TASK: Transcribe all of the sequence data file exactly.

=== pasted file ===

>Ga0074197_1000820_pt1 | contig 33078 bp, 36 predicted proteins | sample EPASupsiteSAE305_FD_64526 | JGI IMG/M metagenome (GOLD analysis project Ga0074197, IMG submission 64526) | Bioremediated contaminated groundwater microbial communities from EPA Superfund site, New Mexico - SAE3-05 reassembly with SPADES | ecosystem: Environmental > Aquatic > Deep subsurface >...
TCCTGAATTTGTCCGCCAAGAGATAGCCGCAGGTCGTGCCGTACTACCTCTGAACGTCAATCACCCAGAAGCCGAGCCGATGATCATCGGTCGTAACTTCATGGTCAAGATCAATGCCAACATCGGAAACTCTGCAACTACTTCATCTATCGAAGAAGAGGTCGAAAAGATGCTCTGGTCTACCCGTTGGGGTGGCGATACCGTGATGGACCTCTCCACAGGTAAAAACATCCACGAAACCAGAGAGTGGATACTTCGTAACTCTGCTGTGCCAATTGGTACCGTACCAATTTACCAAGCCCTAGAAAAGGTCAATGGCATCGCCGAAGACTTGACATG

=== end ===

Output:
>Ga0074197_1000820_pt1 | contig 33078 bp, 36 predicted proteins | sample EPASupsiteSAE305_FD_64526 | JGI IMG/M metagenome (GOLD analysis project Ga0074197, IMG submission 64526) | Bioremediated contaminated groundwater microbial communities from EPA Superfund site, New Mexico - SAE3-05 reassembly with SPADES | ecosystem: Environmental > Aquatic > Deep subsurface >...
TCCTGAATTTGTCCGCCAAGAGATAGCCGCAGGTCGTGCCGTACTACCTCTGAACGTCAATCACCCAGAAGCCGAGCCGATGATCATCGGTCGTAACTTCATGGTCAAGATCAATGCCAACATCGGAAACTCTGCAACTACTTCATCTATCGAAGAAGAGGTCGAAAAGATGCTCTGGTCTACCCGTTGGGGTGGCGATACCGTGATGGACCTCTCCACAGGTAAAAACATCCACGAAACCAGAGAGTGGATACTTCGTAACTCTGCTGTGCCAATTGGTACCGTACCAATTTACCAAGCCCTAGAAAAGGTCAATGGCATCGCCGAAGACTTGACATG